One of my highlights of the summer was taking part in the ‘Towards a global history of American evangelicalism’ workshop at the Roosevelt Study Center, Middelburg, Netherlands. This workshop, funded by the Luce Foundation, followed up from a conference, of the same name, at the University of Southampton in 2014. The workshop was to discuss the planned production of a special issue of Journal of American Studies on the same theme. You can see what a happy and intellectually stimulated group of folks we were in the picture (courtesy of Hans Krabbendam: from left to right, David Swartz , John Maiden, Uta Balbier, Hans Krabbendam, Melani McAlister, John Corrigan, Heather Curtis, Timothy Stoneman, Brandi Hughes, Axel Schäfer and Kendrick Oliver).
The American foreign missionary enterprise expanded from the 1820s, alongside the nation’s economic and imperial growth. During the Cold War period, evangelical missionary work expressed a universalist vision of American power, with Christianity often understood and utilized as a spiritual bulwark against the perceived global threat of Communism. In the later part of the 20th century, the numerical balance of Christianity in the world – and evangelicalism and Pentecostalism – has increasingly shifted to the global south. Scholars have highlighted the emergence of ‘world Christianity’ and the ‘diffusion’ of evangelicalism; and with it indigenous evangelical leaderships and practices, resistance to western paternalism, the reflexivity of missions, and increasingly transnational exchanges and flows of resources. What have been the changes and continuities in American evangelicalism’s engagement with the wider world during this long period?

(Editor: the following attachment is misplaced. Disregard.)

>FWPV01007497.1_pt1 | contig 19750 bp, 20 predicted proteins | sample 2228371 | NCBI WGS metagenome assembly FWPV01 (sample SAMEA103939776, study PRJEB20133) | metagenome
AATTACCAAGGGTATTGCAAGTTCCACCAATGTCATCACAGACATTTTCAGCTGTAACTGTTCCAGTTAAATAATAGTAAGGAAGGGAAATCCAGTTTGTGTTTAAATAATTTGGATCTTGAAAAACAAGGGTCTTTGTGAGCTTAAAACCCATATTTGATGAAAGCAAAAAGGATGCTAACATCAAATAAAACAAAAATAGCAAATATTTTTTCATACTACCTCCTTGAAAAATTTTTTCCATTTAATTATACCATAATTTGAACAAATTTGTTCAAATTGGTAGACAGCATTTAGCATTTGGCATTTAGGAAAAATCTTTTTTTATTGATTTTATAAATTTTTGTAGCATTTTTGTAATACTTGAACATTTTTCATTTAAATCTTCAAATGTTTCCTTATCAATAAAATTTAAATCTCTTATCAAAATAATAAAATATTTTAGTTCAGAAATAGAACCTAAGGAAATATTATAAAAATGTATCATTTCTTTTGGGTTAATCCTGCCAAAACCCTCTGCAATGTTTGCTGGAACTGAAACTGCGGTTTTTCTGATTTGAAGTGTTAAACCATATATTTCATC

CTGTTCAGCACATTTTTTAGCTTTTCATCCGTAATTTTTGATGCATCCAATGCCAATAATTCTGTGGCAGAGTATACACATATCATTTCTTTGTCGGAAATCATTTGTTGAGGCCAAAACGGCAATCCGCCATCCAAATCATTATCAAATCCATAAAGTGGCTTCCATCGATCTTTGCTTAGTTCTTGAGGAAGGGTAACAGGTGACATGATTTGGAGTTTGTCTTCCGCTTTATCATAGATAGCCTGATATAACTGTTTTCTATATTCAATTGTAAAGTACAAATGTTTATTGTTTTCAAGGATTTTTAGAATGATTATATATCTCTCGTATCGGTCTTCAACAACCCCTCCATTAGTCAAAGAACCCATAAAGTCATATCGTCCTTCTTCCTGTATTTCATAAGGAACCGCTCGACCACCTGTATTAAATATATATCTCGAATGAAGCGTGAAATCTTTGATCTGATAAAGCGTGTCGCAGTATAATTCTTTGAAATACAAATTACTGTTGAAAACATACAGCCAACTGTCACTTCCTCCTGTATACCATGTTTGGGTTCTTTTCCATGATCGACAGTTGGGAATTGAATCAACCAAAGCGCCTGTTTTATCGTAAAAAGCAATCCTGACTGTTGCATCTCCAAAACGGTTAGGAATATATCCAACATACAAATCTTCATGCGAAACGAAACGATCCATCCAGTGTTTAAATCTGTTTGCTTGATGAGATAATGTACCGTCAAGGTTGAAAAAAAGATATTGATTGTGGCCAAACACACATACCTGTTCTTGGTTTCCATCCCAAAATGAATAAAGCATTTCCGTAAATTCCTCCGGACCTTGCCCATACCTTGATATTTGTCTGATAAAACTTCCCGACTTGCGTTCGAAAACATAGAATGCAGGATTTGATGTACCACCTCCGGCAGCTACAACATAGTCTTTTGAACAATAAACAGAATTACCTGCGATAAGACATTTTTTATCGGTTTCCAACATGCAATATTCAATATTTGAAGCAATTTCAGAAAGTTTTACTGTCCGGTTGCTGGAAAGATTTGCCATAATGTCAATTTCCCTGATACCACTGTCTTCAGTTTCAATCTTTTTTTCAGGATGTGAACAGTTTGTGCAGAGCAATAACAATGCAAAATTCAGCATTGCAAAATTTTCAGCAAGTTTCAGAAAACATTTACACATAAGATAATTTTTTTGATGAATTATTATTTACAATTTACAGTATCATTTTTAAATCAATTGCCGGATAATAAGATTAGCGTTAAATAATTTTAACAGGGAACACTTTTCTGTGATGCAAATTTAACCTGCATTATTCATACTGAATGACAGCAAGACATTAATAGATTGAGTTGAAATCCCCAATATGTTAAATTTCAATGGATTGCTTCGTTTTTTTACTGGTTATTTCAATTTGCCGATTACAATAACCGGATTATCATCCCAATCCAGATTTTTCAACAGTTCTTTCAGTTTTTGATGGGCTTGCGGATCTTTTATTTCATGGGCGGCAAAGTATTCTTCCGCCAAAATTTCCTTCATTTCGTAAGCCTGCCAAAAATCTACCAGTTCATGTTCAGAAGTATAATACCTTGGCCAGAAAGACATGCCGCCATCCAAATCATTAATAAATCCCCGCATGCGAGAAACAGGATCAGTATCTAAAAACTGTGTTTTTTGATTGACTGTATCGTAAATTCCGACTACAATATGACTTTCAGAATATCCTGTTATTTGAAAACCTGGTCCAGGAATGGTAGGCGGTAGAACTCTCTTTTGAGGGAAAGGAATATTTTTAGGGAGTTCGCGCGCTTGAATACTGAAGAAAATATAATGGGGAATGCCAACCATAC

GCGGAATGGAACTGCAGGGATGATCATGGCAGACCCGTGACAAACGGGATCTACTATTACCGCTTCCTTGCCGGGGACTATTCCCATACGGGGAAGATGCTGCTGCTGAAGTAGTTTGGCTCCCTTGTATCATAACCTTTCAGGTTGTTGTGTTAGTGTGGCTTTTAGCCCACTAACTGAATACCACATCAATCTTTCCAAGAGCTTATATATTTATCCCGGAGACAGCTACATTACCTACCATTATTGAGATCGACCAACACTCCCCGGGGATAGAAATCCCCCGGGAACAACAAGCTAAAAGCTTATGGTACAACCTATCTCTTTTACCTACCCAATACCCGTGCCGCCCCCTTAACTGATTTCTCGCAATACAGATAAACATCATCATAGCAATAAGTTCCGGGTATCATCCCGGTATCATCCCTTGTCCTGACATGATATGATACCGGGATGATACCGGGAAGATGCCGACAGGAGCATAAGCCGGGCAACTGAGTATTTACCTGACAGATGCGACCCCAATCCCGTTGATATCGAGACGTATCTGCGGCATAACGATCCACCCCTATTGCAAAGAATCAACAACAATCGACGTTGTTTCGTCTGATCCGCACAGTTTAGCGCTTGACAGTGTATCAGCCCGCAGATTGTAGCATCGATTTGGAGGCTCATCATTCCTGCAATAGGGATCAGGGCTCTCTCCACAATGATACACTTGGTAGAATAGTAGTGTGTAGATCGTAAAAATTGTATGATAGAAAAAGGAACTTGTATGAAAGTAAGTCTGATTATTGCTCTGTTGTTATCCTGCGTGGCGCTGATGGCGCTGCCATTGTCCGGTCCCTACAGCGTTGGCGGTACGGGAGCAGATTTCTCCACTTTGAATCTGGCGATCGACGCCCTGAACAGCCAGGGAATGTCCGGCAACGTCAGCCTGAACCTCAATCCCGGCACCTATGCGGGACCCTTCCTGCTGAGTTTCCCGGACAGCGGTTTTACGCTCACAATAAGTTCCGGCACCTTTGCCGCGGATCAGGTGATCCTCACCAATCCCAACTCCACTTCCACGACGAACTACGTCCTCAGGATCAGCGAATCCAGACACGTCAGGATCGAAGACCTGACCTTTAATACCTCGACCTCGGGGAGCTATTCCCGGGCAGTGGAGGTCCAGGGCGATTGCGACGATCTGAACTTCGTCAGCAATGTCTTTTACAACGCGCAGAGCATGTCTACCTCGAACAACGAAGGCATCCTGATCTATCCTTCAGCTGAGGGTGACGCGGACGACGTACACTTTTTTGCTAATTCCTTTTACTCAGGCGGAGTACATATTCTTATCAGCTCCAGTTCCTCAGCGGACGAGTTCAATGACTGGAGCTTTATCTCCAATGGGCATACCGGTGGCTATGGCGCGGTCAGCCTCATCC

There were papers here on conferences (1966 Congress on World Evangelism and Lausanne 1974) and organisations (e.g. Prison Fellowship International; Sharing of Ministries Abroad USA); print and radio media; gender and mission; race and civil rights; foreign policy and international aid. The paper I presented concerned ongoing research on an US Episcopalian charismatic mission network, and its activities in Latin America and Africa since the 1980s. I argued that this network displayed a strong emphasis on the mutual sharing of resources and responsiveness to local priorities and leaderships in its work with dioceses abroad; and this reflected both and a growing emphasis in evangelical theology and practice of mission on interdependence and a blurring of lines between ‘sender’ and ‘receiver’. I’ll keep you posted on developments with the special issue as they emerge.
In September Boydell and Brewer will be publishing (in their Studies in Modern British History series) a new volume co-edited by John Maiden (OU) and Andrew Atherstone (Oxford) – Evangelicalism and the Church of England in the twentieth century: reform, resistance and renewal.